Always is interesting to

Always is interesting to travel through the states to see the new ones that have not been on the road before when i was out last. smile

I'm waiting for the one

soberbyker wrote:

Count Pennsylvania among the 100's of plates states.

"There are currently 329 Special Organization registration plates available"

http://www.dmv.state.pa.us/license_plates/plate-special_org....

Plus 4 "Special Fund" plates

http://www.dmv.state.pa.us/license_plates/special_fund.shtml

that says...NJ Drivers, Stay Out wink

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"You can't get there from here"

huh...

Never really noticed other plates, I guess now I will.

I don't

I don't think Arizona has made it to the 100 plate club yet but they are getting there. I think the number, for all categories, is in the 60 range. Here are pictures of 40 of them:

http://archive.azcentral.com/commphotos/azcentral/12685/1/#1

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Specialty plates

What a headache for law enforcement, trying to keep track of what's a real plate and what might not be. I'm sure that in some of these several-hundred-plate states there are some wiseguys using real plate numbers on prank/fake designs, but nobody's stopped them yet--or at least that will be news at some point in the future, you can bet.

I tried to see how much money states earn selling special and vanity plates. The only figure I could find was $25 million for Texas over the past five years:
http://www.dallasnews.com/news/columnists/jacquielynn-floyd/...
Other than the enforcement headache, it's a good way to raise revenue with an elective tax--people opt in.

I saw Texas is also about to drop several dozen (out of >300) special-design plates that aren't selling well enough:
http://lubbockonline.com/texas/2014-07-16/some-specialty-lic...

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JMoo On

two thumbs up

TMK wrote:

that says...NJ Drivers, Stay Out wink

I heard that I did.

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Here in PA ....

dagarmin wrote:

What a headache for law enforcement, trying to keep track of what's a real plate and what might not be.

~snip~

The 329 "organization" plates are on the normal state plate background with the organizations logo on it from what I've seen. I have one of these on my vehicle:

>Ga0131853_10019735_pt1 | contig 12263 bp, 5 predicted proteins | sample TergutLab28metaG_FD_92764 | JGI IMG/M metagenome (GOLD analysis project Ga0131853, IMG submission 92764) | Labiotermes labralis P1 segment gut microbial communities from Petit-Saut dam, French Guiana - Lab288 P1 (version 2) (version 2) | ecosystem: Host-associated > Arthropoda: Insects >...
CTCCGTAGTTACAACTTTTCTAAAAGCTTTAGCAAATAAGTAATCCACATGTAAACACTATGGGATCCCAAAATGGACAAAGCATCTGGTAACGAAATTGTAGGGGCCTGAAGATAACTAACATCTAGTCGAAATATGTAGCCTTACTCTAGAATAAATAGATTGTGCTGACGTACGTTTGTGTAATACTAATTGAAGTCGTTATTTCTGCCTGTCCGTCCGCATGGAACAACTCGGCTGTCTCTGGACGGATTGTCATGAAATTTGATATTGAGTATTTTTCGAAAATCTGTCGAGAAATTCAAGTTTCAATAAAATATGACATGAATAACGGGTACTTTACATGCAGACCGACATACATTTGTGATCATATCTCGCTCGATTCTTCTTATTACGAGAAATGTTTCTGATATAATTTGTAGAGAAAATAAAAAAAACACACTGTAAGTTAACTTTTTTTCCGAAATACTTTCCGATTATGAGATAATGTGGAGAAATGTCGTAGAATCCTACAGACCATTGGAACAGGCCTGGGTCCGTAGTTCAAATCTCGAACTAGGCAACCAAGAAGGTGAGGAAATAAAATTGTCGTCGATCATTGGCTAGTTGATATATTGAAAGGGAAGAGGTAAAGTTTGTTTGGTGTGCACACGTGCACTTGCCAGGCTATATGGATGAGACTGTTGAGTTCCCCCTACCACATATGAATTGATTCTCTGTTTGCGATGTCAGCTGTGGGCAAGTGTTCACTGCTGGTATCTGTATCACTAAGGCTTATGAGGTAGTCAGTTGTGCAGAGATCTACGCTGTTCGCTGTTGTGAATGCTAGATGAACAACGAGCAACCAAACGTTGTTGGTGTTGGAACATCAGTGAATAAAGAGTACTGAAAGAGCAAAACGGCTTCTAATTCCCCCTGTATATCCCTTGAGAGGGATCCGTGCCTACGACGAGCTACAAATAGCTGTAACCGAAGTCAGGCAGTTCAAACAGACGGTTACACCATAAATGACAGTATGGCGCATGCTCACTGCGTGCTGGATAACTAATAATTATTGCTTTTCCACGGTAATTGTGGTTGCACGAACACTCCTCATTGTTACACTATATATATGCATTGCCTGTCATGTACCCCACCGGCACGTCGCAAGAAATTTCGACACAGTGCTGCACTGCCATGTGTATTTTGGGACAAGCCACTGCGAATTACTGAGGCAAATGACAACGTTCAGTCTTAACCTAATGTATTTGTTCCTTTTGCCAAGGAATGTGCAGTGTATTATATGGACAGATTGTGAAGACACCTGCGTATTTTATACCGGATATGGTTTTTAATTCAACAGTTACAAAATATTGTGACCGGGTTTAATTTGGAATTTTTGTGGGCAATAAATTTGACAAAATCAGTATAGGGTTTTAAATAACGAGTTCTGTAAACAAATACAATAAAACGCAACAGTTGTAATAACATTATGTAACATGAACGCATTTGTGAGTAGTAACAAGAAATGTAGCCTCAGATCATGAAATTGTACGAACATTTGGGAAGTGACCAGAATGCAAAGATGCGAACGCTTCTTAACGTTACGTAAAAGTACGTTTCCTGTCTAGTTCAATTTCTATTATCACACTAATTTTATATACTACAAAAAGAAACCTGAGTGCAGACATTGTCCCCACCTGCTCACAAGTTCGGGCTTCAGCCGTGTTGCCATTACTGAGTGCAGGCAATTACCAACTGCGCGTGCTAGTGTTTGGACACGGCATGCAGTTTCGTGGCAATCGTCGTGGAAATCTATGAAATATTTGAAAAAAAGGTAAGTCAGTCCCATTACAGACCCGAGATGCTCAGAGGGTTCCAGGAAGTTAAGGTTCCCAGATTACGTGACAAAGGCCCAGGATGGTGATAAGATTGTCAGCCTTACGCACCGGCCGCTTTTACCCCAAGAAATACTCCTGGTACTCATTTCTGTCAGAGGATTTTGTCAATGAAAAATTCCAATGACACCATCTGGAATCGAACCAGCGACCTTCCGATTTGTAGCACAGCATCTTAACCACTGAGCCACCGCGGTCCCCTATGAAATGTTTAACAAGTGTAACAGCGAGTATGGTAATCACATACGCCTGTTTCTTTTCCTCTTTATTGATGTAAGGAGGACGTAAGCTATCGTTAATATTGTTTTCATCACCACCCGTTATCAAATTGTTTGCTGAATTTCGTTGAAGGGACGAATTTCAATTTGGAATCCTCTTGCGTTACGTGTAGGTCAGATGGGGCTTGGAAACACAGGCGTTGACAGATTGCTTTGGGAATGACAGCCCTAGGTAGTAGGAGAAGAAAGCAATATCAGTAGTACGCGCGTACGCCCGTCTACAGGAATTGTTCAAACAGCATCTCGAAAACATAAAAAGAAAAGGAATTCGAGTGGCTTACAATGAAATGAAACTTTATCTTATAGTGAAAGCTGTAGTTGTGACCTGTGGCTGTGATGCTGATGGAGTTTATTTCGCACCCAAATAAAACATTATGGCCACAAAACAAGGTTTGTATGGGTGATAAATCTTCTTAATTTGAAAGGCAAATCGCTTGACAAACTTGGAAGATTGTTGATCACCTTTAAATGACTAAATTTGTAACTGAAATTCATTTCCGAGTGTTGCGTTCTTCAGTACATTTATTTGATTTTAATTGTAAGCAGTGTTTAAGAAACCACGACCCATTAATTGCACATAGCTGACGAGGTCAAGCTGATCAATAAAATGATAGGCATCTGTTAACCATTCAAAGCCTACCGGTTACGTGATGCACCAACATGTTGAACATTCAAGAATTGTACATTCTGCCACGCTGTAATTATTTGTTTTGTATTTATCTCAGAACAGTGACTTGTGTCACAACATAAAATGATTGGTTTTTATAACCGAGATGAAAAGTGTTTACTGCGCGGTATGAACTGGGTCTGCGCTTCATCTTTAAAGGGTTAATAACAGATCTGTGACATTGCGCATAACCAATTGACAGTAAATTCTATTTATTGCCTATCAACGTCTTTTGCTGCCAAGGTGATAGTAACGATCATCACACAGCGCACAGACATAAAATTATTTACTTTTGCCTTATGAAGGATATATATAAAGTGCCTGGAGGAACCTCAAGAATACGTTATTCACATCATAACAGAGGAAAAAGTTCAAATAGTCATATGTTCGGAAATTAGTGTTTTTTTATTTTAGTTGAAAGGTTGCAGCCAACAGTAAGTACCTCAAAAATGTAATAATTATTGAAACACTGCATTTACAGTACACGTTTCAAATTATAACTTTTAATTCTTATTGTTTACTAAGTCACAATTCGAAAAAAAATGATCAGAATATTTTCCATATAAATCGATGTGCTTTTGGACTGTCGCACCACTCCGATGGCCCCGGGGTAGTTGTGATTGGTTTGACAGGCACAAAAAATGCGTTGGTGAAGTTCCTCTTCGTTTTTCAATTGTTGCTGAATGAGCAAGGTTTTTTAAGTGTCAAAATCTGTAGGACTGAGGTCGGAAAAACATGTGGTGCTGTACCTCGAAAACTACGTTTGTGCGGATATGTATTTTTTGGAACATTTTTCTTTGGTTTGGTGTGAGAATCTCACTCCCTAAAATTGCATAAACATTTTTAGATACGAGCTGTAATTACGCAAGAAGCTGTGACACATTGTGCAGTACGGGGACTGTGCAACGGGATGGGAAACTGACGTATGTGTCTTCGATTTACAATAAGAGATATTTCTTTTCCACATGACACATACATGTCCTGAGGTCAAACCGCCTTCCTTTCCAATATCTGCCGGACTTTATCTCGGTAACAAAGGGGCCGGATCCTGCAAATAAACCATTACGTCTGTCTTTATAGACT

http://www.dmv.state.pa.us/images/plates/Harley%20Owners%20G...

The special fund ones are unique in color and design. They did have one of these they discontinued because it was very difficult to read it during the day (it was reflectorized so could be in the dark) light background with white letters/numbers.

http://www.plateshack.com/y2k/Pennsylvania/pa2002flagship.jp...

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Nunavut And The Roads

shrifty wrote:

Interesting to know. Nunavut (and Yukon) are the only two provinces/territories I haven't visited in Canada. I'm hoping to somehow visit Nunavut, flights are expensive and I believe the only road in may be an Ice Road?

Nunavut has no roads, except for the ones within the city limits of Iqaluit and Igalaag. It's unique among the provinces and territories regarding this. As you note, the NWT and the Yukon both have roads, though in the case of the NWT it's an ice road traveling over Great Slave Lake to Yellowknife. Nunavut is simply too remote and too sparsely populated (population approx. 35,000) for them.

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"Anyone who is capable of getting themselves made President should on no account be allowed to do the job." --Douglas Adams

Tennessee

In Tennessee, all you need is 1000 people to put up $25.00 each and you can get just about anything you want.

When traveling, I have no idea which plate is to which state anymore.

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NUVI40 Kingsport TN

I must say...

With all of the different plates it does make travel interesting.

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Sorry, never mind

.

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JMoo On

No Duplicates

dagarmin wrote:

What a headache for law enforcement, trying to keep track of what's a real plate and what might not be. I'm sure that in some of these several-hundred-plate states there are some wiseguys using real plate numbers on prank/fake designs, but nobody's stopped them yet--or at least that will be news at some point in the future, you can bet.